I'm using P0.1, P1.0, P1.1, P2.0 as output pins. I noticed that all these pins go to logic HIGH state just after power on. I checked on oscilloscope to confirm this. This is just momentary, just until I set the pins to LOW at the *end* of the function SimpleBLEPeripheral_Init():
// makes sure LEDs are off HalLedSet( (HAL_LED_1 | HAL_LED_2), HAL_LED_MODE_OFF ); P0SEL = 0; // Configure Port 0 as GPIO P1SEL = 0; // Configure Port 1 as GPIO P2SEL = 0; // Configure Port 2 as GPIO
//kdp P0DIR = 0xFC; // Port 0 pins P0.0 and P0.1 as input (buttons), all others (P0.2-P0.7) as output P0DIR = 0xFF; // (P0.0-P0.7) as output P1DIR = 0xFF; // All port 1 pins (P1.0-P1.7) as output P2DIR = 0x1F; // All port 1 pins (P2.0-P2.4) as output //kdp P0 = 0x03; // All pins on port 0 to low except for P0.0 and P0.1 (buttons) P0 = 0; // All pins on port 0 to low P1 = 0; // All pins on port 1 to low P2 = 0; // All pins on port 2 to low
Is the default state of all CC2540 PIO pins HIGH? Is there a way to keep them LOW at power ON?
Thanks for your time and best regards,
After reset all the IOs are configured as inputs. Measuring HIGH on IOs suggests that some other
code configuring these IOs to act as output HIGH, In BLE stuck you can look for default board
Default is inputs with pull-ups enabled, which is why they measure high. The pull-ups are to stop the inputs floating and causing excessive shoot-through current in the IO fets. If you want them low configure as low outputs.
@Eng351, @Igor Sherer,
Thanks for your replies. I am checking the board default configuration and trying a few things.
Why would you hit the verify button so soon? I am still checking and I will verify an answer when I get this problem solved. Thank you!
I verified the answer because what Eng351 wrote about the default GPIO configuration is correct. This information can also be found in the CC253x/4x Users Guide.
It is great that you will verify answers once you have confirmed they are working. Unfortunately not everybody does this, so threads tend to stay un-verified even though the original question(s) are answered.
--PS. If I answered your question, please hit Verify Answer !
To elaborate Eng351's answer:
The default state of GPIOs when the chip is in reset (as it is during power up) is as inputs with pull-ups. There is no way to change this. As soon as the chip is fully powered up you can configure the pins to whatever you want.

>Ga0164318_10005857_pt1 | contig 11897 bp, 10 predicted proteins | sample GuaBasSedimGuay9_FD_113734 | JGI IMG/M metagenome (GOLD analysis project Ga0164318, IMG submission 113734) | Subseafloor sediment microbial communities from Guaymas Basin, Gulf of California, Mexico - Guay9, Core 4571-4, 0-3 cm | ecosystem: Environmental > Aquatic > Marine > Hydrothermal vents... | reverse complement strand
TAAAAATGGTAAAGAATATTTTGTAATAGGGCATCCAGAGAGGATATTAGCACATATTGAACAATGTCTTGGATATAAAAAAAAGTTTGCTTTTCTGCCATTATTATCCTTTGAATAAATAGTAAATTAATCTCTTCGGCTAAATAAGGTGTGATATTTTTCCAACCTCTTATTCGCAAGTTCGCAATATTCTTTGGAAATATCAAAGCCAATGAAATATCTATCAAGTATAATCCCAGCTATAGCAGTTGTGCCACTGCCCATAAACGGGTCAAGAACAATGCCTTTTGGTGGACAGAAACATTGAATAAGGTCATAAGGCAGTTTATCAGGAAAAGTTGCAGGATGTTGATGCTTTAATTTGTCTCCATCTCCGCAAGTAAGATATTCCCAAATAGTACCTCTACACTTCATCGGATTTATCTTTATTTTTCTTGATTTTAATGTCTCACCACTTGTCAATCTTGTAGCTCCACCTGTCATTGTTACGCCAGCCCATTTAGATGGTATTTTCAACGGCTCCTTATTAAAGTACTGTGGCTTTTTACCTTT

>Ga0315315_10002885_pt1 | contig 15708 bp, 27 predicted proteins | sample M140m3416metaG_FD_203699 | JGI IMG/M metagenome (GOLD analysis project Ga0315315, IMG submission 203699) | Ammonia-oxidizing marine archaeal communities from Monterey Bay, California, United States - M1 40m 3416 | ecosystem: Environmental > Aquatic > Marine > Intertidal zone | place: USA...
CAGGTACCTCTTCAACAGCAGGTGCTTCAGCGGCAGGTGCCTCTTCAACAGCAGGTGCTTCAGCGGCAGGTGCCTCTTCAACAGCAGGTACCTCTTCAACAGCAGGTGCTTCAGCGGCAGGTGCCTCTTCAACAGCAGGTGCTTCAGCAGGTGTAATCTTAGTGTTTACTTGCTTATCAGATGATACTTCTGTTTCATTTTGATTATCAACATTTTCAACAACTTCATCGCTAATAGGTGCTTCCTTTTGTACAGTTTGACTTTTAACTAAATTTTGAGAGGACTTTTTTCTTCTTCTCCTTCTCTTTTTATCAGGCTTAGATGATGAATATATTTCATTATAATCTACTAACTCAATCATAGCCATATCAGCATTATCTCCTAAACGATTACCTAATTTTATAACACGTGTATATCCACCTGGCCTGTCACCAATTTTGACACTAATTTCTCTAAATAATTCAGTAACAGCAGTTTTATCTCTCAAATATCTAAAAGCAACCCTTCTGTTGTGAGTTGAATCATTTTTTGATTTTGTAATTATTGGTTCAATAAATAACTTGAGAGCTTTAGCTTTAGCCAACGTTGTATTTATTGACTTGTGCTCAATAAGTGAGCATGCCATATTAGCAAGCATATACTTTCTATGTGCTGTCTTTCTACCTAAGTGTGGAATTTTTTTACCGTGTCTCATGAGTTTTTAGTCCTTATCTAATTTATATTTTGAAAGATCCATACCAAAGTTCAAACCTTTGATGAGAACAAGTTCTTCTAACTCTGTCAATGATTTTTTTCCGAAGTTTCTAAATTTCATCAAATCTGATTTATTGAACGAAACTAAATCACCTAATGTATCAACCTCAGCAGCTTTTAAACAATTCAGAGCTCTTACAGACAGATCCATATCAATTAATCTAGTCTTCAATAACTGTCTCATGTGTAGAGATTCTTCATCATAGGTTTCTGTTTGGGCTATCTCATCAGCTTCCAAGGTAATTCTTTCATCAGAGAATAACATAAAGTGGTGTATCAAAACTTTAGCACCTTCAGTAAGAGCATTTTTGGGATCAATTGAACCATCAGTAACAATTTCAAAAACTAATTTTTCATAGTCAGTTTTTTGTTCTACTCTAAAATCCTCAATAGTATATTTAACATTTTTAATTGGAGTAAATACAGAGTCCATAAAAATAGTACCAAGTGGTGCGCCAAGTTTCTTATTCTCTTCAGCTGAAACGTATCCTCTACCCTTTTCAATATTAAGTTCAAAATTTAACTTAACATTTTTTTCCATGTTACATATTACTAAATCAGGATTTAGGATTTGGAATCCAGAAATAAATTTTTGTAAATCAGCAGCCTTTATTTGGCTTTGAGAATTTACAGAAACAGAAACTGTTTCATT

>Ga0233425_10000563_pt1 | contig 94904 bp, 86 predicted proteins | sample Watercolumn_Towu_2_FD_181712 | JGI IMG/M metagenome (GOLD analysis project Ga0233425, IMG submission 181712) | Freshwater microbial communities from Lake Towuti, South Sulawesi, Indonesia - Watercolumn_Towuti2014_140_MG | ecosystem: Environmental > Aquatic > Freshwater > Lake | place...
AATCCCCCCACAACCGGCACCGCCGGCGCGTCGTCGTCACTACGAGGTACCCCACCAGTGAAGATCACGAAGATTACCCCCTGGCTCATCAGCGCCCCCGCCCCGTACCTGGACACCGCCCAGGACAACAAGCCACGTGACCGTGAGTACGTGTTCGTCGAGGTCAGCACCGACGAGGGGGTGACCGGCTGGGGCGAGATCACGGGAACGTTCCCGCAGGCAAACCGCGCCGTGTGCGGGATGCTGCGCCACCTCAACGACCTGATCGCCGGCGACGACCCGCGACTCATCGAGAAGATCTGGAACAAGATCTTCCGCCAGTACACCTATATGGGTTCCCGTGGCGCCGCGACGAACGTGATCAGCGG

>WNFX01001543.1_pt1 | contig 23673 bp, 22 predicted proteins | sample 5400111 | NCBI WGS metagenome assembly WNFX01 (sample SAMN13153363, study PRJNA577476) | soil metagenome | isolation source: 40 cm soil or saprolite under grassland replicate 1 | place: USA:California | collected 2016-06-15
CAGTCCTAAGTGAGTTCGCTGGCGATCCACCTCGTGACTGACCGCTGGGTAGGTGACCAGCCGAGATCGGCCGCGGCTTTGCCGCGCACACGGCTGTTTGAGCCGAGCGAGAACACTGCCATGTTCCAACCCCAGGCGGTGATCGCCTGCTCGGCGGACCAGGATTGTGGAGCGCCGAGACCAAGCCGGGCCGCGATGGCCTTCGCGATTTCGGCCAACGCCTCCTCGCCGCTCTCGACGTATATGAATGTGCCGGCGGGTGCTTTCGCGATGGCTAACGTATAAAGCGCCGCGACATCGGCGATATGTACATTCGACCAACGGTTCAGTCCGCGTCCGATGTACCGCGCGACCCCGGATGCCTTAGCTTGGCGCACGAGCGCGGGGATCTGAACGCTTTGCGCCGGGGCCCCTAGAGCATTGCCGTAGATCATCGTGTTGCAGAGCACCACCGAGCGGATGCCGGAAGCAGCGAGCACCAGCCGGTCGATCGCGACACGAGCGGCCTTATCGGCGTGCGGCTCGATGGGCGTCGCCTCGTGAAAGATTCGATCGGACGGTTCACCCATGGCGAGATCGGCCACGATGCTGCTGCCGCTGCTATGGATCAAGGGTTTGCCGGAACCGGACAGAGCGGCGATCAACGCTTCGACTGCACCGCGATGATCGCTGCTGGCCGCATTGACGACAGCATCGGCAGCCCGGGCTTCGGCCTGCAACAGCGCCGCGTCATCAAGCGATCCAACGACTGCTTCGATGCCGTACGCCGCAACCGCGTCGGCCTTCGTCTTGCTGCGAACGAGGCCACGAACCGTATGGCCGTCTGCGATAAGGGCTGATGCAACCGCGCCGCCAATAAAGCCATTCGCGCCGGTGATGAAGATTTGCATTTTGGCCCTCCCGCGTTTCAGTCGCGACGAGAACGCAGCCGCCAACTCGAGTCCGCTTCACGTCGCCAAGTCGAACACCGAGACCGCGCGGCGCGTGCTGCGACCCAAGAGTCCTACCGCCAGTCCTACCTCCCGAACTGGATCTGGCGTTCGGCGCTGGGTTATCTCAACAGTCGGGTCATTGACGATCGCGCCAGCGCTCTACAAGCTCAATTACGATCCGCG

Thanks everyone for helping out so quickly!
Fredrick, appreciate your additional information. So the earliest that I can set the pins LOW is in "hal_board_cfg.h" in HAL_BOARD_INIT(). Despite this I do see a momentary HIGH on the pins when the board is switched ON. Just have to live with it.
I'll leave Eng351's answer as the verified answer where he first mentioned the default state to be INPUT with pull-ups.
PS: I have relays connected to these 4 pins. The side-effect of this momemtary HIGH is that the relays switch ON for a little bit on Power Up. Is there any way to prevent this? Anything I could do in hardware?
Thanks again, Kapil
There could be a couple of hardware options, the background for these suggestions is the knowledge that the internal pull up resistor on the pad is 23k.
1) You could place an external resistor to ground that is much smaller than 23k, you would want to make sure the resistor was small enough that the resistive divided voltage appearing at the pin input is not around mid rail and causing excessive shoot through current to the input buffer of the chip. The downside to this solution is that when you are outputting a high on the pin then there will be a lot of wasted current through the external resistor.
2) You could place external NMOS FETs which would have their gate control connect to another GPIO and the drain connected to the GPIO connected to the relay. During power up you are assured that the FET gate control will be high thus causing the GPIO lines in question to be pulled down. Once in a powered up state you would want to make sure the FET gate control was set to low. For this solution you will have to ensure the external FET threshold voltage and rdson are appropriate, though I would think you'd have a lot of options.
I know both of these are a little painful but maybe one will work for you.
Hi Kapil, I assume you have a transistor between the I/O and the relay. You can add a voltage divider between the I/O and transistor base / gate to load down the pull up resistor and also ensure your transistor only switches when the I/O is high. If you are using an NPN and VCC = 3V, i would use say a 5K6 and 2K2:
Thank you BugKing, Eng351!
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